Nature or Nurture: Do Kids and Culture Clash?

If you want your children to be intelligent, read them fairy tales. If you want them to be more intelligent, read them more fairy tales.”  ~Albert Einstein

In our modern society, I think it is a very rare and unique sort of parent who dreams their child will grow up one day to be a great composer, groundbreaking artist or Pulitzer Prize winning novelist.  In public schools with budget issues, fine arts are always the first programs cut; many Republican lawmakers would like to defund the National Endowment of the Arts and the Corporation for Public Broadcasting.  Liberal Arts educations are often decried as impractical and frivolous; smirking “Do you want fries with that?” memes belittle those who indulge in such a “wasteful” endeavor.

I grew up in a comfortable, not wealthy household.  But both of my parents were lovers and patrons of the arts, and they always made a concerted effort to expose us to as much of it as they could.  My elementary school years were spent in a suburb of Erie, PA, not exactly a city known for its culture; opportunities for live theater, music and ballet were not abundant, but when they were available we were there.  Opera was a little trickier to access, and this is where the oft-threatened PBS came in–yes, my folks DID force us to watch opera and YES our submission was begrudging.  But guess what?  I remember those performances indelibly to this day, Tosca a particular favorite.

A childhood without books—that would be no childhood.” ~ Astrid Lindgren

Of course the easiest (and cheapest) access to the arts any of us has is through literature. “If you want your children to be intelligent, read them fairy tales” is the encapsulating truth of how profoundly reading affects our ability to learn, to process information, to understand emotions and use our imagination.  I was a born bookworm who would always plead for “one more story” before I could read myself and stay up way past my bedtime with a nose in a book once I could.  Books were a huge influence in discovering my authentic self—I found bits and pieces of me in all of them.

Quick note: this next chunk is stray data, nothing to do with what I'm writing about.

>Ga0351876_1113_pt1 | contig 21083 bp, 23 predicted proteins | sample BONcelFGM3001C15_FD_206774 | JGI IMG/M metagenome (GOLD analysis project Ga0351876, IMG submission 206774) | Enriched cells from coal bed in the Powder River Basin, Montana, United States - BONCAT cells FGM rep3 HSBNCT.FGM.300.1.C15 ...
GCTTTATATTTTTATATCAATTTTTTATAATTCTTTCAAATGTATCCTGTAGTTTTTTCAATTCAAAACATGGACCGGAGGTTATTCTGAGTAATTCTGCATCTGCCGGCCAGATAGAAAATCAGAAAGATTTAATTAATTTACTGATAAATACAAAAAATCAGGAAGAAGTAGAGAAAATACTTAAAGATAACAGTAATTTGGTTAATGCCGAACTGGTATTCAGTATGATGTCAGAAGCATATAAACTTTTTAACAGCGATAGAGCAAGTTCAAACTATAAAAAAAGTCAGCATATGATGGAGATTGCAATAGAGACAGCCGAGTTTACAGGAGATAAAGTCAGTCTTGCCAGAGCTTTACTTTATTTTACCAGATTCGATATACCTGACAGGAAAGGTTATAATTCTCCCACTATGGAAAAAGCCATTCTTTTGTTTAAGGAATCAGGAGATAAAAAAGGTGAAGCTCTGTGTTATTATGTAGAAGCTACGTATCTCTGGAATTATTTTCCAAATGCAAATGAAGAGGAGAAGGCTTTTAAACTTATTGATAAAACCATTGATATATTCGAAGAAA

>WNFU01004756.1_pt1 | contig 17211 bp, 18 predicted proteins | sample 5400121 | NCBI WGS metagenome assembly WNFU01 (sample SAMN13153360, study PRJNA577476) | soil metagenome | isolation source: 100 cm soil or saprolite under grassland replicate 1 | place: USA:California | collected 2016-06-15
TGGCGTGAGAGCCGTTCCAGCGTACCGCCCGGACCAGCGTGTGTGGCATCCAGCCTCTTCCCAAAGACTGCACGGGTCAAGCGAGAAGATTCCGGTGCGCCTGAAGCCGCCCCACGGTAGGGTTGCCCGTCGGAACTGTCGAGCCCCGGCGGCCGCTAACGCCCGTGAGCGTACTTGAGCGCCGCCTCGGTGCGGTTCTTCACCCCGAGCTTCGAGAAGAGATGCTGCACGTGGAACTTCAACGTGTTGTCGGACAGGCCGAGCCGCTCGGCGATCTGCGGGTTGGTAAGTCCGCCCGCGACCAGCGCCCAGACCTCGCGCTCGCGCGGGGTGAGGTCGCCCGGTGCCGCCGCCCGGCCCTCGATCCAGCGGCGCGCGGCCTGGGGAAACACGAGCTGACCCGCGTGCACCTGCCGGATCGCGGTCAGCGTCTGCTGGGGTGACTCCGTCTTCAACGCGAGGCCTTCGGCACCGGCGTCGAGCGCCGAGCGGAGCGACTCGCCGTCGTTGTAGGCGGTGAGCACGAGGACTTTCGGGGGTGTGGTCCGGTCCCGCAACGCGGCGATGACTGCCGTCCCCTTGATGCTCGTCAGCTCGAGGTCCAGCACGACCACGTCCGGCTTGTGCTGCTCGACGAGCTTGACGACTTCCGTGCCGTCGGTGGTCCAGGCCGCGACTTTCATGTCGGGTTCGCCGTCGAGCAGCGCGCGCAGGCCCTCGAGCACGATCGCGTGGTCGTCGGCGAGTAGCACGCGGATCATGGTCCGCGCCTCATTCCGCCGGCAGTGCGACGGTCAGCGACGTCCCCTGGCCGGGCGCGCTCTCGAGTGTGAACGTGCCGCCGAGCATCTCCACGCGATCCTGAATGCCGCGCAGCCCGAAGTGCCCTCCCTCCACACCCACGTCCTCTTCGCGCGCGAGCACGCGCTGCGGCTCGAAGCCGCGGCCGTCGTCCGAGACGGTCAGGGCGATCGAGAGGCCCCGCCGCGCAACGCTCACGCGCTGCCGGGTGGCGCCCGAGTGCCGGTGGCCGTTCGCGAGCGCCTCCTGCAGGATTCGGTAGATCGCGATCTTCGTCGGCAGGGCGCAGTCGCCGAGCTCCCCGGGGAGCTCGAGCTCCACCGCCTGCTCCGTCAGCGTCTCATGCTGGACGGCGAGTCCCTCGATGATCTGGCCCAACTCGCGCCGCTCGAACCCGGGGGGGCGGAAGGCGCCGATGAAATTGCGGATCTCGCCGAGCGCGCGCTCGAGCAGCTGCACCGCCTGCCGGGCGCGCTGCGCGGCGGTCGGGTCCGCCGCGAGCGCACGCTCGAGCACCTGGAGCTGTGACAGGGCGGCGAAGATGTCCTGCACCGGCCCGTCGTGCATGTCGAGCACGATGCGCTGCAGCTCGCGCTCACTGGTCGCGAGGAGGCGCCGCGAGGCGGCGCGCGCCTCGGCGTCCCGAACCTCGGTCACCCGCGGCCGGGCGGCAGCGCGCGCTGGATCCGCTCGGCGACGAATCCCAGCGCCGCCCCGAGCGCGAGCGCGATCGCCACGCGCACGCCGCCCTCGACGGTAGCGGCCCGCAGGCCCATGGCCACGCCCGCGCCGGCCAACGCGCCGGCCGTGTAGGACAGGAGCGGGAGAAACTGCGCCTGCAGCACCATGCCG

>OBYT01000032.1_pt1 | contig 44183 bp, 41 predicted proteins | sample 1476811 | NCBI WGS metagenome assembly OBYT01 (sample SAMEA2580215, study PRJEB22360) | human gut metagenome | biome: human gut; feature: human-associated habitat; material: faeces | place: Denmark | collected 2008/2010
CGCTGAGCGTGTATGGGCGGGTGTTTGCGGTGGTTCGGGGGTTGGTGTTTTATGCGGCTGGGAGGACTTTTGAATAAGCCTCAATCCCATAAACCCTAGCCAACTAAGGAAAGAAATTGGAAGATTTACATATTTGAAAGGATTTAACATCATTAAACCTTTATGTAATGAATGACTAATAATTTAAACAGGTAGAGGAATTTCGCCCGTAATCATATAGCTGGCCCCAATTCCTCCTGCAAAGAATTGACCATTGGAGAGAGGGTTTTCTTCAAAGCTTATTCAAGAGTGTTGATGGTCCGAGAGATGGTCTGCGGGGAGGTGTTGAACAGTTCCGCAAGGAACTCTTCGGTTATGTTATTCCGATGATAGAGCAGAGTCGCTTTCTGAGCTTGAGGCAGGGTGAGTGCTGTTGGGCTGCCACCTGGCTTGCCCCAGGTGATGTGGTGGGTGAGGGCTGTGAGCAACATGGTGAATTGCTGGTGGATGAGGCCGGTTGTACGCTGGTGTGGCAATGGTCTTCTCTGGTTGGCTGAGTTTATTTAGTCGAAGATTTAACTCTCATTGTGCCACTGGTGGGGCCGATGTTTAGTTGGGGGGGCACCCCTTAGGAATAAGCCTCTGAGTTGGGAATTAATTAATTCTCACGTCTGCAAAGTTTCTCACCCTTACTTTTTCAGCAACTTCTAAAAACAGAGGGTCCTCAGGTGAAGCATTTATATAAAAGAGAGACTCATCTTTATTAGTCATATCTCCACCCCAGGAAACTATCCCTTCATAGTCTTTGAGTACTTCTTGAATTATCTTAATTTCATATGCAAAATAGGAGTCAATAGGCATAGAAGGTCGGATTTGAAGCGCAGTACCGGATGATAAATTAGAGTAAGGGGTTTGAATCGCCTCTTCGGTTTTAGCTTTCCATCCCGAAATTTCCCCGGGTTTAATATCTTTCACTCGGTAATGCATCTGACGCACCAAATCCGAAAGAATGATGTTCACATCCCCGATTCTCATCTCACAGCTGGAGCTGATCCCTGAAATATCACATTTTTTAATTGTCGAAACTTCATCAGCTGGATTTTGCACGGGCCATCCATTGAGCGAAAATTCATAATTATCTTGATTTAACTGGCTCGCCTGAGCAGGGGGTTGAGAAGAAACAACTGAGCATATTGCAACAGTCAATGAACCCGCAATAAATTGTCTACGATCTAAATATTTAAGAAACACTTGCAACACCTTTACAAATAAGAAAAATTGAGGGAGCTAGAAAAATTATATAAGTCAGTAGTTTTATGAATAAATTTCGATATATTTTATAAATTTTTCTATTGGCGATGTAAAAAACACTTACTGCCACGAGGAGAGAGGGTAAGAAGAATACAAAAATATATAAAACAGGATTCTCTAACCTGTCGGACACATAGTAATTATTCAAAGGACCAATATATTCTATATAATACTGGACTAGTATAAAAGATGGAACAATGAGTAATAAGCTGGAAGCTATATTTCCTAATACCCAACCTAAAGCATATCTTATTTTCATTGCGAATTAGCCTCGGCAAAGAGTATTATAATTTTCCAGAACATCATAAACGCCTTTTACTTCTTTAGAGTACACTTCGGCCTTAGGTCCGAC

“Sit in a room and read–and read and read. And read the right books by the right people. Your mind is brought onto that level, and you have a nice, mild, slow-burning rapture all the time.” ~Joseph Campbell

Some books I did read again and again—A Wrinkle in Time, Little Women, Stuart Little, A Little Princess—I was drawn to the whimsical, the magical, the feminine (also apparently the word “little”, something I was destined never to be).  Books were an escape, yes; but also a new pair of glasses, a new way of thinking, a new way of perceiving the world. Because these books and others were such an important part of my childhood experience, it was a high priority to me to read them to my son as he grew old enough to hear them.

Books let us into their souls and lay open to us the secrets of our own.”  ~William Hazlitt

When he was 7, I had a life changing literary experience when we read The Wind in the Willows together.   The book I had enjoyed as a child is in fact one of the most profound ever written on the topics of man’s relationship to man, man’s relationship to self, man’s relationship to God and man’s relationship to nature.  Of course, all told in a child friendly format with the brilliant characterizations of Mole, Rat, Mr. Toad and Mr. Badger.

What impressed me so much in re-reading the story to my own child was that this book was not even a particular favorite of mine, yet I realized as an adult how deeply it had influenced me in every way—from how I approach relationships, to how I worship, to how I think, to how I experience life.  This incredible gift bestowed on me in my childhood that I, in turn was able to share with my son.  And if that doesn’t get you to read (or re-read) The Wind in the Willows, nothing ever will.

A man who does not read good books has no advantage over the man who cannot read them.”  ~ Mark Twain

But here is my point—exposing our children to culture in any format at all—music, dance, theater, great film, great literature, the masters of painting—is never the “in-one-ear-out-the-other” experience we fear it might be.  The arts were always a steeped in part of my family culture and my life; yet of the 4 children in my family, I was the only one who “took to it” as a life path.  I was also the only “born” book worm.  Coincidence?

I do think the arts attract a certain type of personality (MINE!) but I also think that those who are not necessarily artistically inclined will still be enriched and uplifted by exposure to them.  I feel certain that all of my siblings not only consider the arts an important part of life, but also an important part of the family experience.  Due to our age discrepancies, the only family home all four of us occupied together was that house in the Erie suburbs.  My Dad used to call it our “storybook” cottage, because to him it resembled something out of a fairytale.

Our “storybook” cottage was full of family, yes; but also song, dance, film, baking, sewing, reading, creating…living this “fairytale” made us all more intelligent, compassionate, inquisitive and open-minded.  “If you want your children to be intelligent, read them fairytales.”  If you want them to be well rounded and open-hearted, expose them to the arts.  Whether you are nurturing an intrinsic nature or just leading a horse to water, there will always be something there for the soul to drink in.